Elisha Kent Kane, born in Philadelphia 28 February 1820, graduated from the University of Pennsylvania Medical School in 1842. He became assistant surgeon in the Navy 14 September 1843 to serve in the China Commercial Treaty mission under Caleb Gushing, in the Africa Squadron, and in the Marines during the Mexican War.
He became senior medical officer of the unsuccessful Arctic expedition searching for explorer Sir John Franklin in 1850 and 1851. Kane organized and headed a second rescue expedition, which sailed from New York 31 May 1853, and wintered in Rensselaer Bay. Though at times near death and scurvy-ridden, he resolutely pushed on and chartered the coasts of Smith Sound (now called Kane Basin) and penetrated farther north than any other explorer had done up to that time. At Cape Constitution he discovered the ice-free Kennedy Channel, later followed by Hayes, Hall, Greely, and Robert E. Peary, in turn, as they drove toward the North Pole.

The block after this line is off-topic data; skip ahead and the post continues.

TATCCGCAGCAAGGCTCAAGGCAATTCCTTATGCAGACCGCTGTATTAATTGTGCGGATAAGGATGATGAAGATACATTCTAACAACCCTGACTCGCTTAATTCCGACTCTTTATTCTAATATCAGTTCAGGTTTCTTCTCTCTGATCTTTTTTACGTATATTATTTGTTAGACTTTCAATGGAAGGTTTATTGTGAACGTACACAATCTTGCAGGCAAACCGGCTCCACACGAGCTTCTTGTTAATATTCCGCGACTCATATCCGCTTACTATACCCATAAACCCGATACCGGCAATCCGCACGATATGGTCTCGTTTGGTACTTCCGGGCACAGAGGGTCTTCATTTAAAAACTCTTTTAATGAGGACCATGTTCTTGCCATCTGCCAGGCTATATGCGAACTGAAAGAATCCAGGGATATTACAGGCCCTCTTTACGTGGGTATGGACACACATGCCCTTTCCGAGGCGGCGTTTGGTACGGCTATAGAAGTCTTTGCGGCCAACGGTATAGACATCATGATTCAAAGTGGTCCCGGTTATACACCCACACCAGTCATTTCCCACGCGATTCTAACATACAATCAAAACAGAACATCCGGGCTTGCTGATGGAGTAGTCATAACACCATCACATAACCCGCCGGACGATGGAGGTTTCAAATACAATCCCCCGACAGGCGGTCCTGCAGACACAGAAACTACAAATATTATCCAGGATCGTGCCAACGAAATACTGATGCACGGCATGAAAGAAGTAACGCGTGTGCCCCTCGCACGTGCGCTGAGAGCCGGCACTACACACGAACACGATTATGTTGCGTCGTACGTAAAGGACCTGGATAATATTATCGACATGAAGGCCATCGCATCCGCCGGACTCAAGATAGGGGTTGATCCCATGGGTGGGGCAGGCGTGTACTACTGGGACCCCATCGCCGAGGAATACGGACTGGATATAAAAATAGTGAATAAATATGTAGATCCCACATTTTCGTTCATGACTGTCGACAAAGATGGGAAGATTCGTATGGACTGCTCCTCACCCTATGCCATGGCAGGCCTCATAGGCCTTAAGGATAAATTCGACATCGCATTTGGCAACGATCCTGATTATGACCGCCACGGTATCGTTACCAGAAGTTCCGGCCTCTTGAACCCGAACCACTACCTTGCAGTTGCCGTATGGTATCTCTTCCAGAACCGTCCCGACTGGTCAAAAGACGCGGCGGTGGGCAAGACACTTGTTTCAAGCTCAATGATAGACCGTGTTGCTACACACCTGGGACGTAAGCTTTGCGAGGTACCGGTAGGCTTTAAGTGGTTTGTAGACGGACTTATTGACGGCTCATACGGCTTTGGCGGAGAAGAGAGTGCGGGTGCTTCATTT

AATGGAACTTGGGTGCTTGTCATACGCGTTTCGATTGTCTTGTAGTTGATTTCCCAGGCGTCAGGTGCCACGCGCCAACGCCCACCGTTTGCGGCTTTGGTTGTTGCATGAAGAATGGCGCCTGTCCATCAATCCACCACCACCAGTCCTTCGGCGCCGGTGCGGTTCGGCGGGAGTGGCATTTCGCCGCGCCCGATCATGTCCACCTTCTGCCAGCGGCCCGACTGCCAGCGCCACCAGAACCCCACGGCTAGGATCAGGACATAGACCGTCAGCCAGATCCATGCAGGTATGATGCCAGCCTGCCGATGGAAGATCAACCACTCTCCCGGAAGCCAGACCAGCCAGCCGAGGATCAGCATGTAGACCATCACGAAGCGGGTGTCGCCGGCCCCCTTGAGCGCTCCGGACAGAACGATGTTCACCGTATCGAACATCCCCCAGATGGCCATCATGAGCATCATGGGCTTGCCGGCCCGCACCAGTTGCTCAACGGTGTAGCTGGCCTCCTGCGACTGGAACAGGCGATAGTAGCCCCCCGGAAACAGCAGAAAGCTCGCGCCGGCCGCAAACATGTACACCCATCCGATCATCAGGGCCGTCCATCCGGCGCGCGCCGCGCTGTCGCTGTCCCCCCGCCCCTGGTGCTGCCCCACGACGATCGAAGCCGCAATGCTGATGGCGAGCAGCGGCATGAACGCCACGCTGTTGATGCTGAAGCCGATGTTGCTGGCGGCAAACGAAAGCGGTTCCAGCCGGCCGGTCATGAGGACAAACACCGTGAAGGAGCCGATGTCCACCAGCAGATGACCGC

Kane finally abandoned the icebound brig Advance 20 May 1855 and escaped the clutches of the frozen north by an 83-day march of indomitable courage to Upernavik. The party, carrying the invalids, lost only one man in the retreat to stand in the annals of Arctic exploration as the archetype of victory over defeat. Kane returned to New York 11 October 1855 and the following year published his two-volume Arctic Explorations. After visiting England, he sailed to Havana, Cuba, where he died 16 February 1857.
The ship Kane (T-AGS-27) was named for him.